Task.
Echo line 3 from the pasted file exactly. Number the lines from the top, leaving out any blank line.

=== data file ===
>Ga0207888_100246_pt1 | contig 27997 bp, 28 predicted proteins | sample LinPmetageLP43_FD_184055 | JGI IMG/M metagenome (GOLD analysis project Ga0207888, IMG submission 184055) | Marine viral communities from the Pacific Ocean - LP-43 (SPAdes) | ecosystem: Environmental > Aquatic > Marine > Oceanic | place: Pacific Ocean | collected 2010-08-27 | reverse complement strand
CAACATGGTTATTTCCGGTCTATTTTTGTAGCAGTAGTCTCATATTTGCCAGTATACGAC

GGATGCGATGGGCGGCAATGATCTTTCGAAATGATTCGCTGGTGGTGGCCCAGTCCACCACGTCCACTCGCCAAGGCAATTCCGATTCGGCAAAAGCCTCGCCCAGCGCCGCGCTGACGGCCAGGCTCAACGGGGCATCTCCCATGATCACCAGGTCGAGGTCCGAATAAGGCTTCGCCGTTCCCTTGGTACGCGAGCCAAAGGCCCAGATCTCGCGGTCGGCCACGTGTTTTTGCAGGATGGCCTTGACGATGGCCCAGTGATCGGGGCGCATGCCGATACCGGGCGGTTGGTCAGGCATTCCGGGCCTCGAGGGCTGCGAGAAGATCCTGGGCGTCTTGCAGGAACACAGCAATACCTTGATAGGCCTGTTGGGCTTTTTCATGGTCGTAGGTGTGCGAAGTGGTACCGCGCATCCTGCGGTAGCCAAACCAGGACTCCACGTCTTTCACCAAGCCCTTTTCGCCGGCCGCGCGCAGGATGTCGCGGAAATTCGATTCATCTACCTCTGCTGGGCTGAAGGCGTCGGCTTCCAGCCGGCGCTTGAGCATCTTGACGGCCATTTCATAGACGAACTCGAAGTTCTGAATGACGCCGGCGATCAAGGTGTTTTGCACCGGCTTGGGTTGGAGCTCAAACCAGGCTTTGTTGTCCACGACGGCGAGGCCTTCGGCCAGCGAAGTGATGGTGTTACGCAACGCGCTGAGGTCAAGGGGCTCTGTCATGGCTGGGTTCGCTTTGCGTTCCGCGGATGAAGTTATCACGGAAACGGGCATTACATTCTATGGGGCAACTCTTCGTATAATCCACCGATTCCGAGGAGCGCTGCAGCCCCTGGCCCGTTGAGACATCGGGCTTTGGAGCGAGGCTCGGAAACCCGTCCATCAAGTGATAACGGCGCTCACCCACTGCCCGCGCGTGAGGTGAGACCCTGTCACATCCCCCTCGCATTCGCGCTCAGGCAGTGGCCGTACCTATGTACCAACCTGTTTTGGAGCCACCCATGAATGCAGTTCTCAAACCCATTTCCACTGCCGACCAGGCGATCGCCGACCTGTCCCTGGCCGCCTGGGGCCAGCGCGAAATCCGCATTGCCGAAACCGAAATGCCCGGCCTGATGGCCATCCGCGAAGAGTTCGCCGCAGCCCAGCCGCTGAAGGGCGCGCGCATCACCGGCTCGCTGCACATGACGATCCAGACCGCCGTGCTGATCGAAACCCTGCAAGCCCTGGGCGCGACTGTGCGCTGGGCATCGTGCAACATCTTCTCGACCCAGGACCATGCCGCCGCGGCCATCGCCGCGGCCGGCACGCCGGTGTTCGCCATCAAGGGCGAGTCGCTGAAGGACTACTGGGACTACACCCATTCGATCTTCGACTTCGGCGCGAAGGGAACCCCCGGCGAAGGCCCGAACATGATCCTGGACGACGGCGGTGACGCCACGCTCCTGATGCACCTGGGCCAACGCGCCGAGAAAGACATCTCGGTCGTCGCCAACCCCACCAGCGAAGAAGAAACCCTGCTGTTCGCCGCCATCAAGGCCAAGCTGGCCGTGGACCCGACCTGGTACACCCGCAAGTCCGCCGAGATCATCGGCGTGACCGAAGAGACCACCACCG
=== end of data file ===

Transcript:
GGATGCGATGGGCGGCAATGATCTTTCGAAATGATTCGCTGGTGGTGGCCCAGTCCACCACGTCCACTCGCCAAGGCAATTCCGATTCGGCAAAAGCCTCGCCCAGCGCCGCGCTGACGGCCAGGCTCAACGGGGCATCTCCCATGATCACCAGGTCGAGGTCCGAATAAGGCTTCGCCGTTCCCTTGGTACGCGAGCCAAAGGCCCAGATCTCGCGGTCGGCCACGTGTTTTTGCAGGATGGCCTTGACGATGGCCCAGTGATCGGGGCGCATGCCGATACCGGGCGGTTGGTCAGGCATTCCGGGCCTCGAGGGCTGCGAGAAGATCCTGGGCGTCTTGCAGGAACACAGCAATACCTTGATAGGCCTGTTGGGCTTTTTCATGGTCGTAGGTGTGCGAAGTGGTACCGCGCATCCTGCGGTAGCCAAACCAGGACTCCACGTCTTTCACCAAGCCCTTTTCGCCGGCCGCGCGCAGGATGTCGCGGAAATTCGATTCATCTACCTCTGCTGGGCTGAAGGCGTCGGCTTCCAGCCGGCGCTTGAGCATCTTGACGGCCATTTCATAGACGAACTCGAAGTTCTGAATGACGCCGGCGATCAAGGTGTTTTGCACCGGCTTGGGTTGGAGCTCAAACCAGGCTTTGTTGTCCACGACGGCGAGGCCTTCGGCCAGCGAAGTGATGGTGTTACGCAACGCGCTGAGGTCAAGGGGCTCTGTCATGGCTGGGTTCGCTTTGCGTTCCGCGGATGAAGTTATCACGGAAACGGGCATTACATTCTATGGGGCAACTCTTCGTATAATCCACCGATTCCGAGGAGCGCTGCAGCCCCTGGCCCGTTGAGACATCGGGCTTTGGAGCGAGGCTCGGAAACCCGTCCATCAAGTGATAACGGCGCTCACCCACTGCCCGCGCGTGAGGTGAGACCCTGTCACATCCCCCTCGCATTCGCGCTCAGGCAGTGGCCGTACCTATGTACCAACCTGTTTTGGAGCCACCCATGAATGCAGTTCTCAAACCCATTTCCACTGCCGACCAGGCGATCGCCGACCTGTCCCTGGCCGCCTGGGGCCAGCGCGAAATCCGCATTGCCGAAACCGAAATGCCCGGCCTGATGGCCATCCGCGAAGAGTTCGCCGCAGCCCAGCCGCTGAAGGGCGCGCGCATCACCGGCTCGCTGCACATGACGATCCAGACCGCCGTGCTGATCGAAACCCTGCAAGCCCTGGGCGCGACTGTGCGCTGGGCATCGTGCAACATCTTCTCGACCCAGGACCATGCCGCCGCGGCCATCGCCGCGGCCGGCACGCCGGTGTTCGCCATCAAGGGCGAGTCGCTGAAGGACTACTGGGACTACACCCATTCGATCTTCGACTTCGGCGCGAAGGGAACCCCCGGCGAAGGCCCGAACATGATCCTGGACGACGGCGGTGACGCCACGCTCCTGATGCACCTGGGCCAACGCGCCGAGAAAGACATCTCGGTCGTCGCCAACCCCACCAGCGAAGAAGAAACCCTGCTGTTCGCCGCCATCAAGGCCAAGCTGGCCGTGGACCCGACCTGGTACACCCGCAAGTCCGCCGAGATCATCGGCGTGACCGAAGAGACCACCACCG